Willie Walsh, the chief executive of British Airways, has conceded that talks with unions over the company's plans to plug its £2.1bn pension deficit could continue into December.
Mr Walsh said he was confident the company would resolve the issue by the end of the year, enabling the airline to focus on the overhaul of its fleet of planes. The company had previously indicated that it expected to wrap up talks with unions and its pension fund trustees this month.
"I am not sure whether it will be the end of this month. The timescale of mid-November was one that the trustees indicated and we have said we are happy to work to the timescale," he said.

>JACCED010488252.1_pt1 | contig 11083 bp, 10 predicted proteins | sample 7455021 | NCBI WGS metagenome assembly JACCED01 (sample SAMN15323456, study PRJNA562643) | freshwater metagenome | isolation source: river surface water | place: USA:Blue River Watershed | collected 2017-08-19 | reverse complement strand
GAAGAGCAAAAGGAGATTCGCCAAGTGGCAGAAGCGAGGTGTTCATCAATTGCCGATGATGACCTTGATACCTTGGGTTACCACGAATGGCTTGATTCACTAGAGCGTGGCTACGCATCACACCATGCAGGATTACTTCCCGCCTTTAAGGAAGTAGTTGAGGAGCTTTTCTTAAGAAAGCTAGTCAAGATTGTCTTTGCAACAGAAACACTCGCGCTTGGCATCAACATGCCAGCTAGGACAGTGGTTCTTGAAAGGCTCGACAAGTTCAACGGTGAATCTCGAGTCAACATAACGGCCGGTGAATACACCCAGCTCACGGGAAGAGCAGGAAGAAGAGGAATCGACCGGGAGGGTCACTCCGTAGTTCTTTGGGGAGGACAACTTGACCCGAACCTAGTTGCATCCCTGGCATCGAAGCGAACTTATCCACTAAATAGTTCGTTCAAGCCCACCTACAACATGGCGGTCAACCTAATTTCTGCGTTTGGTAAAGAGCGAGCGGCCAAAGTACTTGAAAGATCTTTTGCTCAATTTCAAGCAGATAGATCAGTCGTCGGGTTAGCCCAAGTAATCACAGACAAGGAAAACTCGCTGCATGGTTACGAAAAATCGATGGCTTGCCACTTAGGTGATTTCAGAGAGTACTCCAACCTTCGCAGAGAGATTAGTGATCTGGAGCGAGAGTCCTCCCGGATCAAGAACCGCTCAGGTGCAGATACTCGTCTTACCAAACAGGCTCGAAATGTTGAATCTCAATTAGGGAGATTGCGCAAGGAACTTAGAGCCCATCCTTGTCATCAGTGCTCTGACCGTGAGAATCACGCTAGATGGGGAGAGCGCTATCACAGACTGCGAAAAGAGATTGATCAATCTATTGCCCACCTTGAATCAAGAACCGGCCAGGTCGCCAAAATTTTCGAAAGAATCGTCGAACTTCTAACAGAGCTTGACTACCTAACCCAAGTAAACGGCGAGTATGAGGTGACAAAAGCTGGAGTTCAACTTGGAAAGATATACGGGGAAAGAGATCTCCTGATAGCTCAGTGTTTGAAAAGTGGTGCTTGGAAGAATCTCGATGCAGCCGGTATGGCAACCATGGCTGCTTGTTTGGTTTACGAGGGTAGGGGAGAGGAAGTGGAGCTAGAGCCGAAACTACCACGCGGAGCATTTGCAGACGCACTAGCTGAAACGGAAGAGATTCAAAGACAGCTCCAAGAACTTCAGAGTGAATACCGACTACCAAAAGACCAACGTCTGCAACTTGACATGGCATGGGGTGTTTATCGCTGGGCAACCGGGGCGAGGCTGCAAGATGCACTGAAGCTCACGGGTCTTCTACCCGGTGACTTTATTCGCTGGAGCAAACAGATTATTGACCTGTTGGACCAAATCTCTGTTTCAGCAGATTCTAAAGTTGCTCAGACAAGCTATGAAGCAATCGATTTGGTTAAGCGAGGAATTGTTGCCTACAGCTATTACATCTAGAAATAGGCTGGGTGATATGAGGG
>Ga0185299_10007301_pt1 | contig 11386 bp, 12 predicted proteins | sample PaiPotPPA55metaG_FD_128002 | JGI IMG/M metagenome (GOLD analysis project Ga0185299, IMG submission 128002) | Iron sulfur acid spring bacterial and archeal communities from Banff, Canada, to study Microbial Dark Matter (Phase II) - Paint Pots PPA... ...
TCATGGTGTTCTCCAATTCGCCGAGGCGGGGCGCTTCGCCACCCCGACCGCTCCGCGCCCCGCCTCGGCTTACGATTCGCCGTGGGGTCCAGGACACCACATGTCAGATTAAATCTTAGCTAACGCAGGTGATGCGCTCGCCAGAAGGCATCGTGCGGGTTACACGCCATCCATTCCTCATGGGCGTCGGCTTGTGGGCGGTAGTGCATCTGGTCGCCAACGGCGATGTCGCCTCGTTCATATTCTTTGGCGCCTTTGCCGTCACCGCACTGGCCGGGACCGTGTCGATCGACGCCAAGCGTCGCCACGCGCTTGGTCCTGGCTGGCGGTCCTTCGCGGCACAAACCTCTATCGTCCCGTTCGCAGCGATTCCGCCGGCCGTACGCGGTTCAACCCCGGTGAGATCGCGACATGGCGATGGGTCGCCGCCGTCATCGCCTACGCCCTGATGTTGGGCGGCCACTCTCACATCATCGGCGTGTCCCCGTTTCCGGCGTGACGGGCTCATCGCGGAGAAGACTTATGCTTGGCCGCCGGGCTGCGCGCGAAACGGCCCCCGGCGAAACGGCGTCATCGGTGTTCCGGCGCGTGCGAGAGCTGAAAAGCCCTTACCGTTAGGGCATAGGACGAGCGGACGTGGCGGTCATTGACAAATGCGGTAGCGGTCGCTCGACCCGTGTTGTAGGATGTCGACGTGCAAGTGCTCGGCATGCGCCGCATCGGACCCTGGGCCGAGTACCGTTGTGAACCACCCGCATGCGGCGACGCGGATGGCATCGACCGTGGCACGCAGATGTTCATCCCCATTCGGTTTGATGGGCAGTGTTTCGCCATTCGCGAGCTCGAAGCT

Unions oppose BA's plans to address its pension deficit, which include increasing the retirement age to 65 and capping benefits.
BA is to invest £100m over the next 18 months in revamping its business class seats to widen the size of the beds and increase the sense of privacy for business customers. It is also reviewing plans to reinvigorate its first-class cabins.
Mr Walsh said the market for business and premium leisure seating remains strong despite the recent terrorism-related scares and limitations on hand luggage.
Last night Mr Walsh called on the Government to speed up the expansion of Heathrow airport. He urged ministers to set out a clear timetable for the building of a short third runway and the introduction of mixed-mode operations.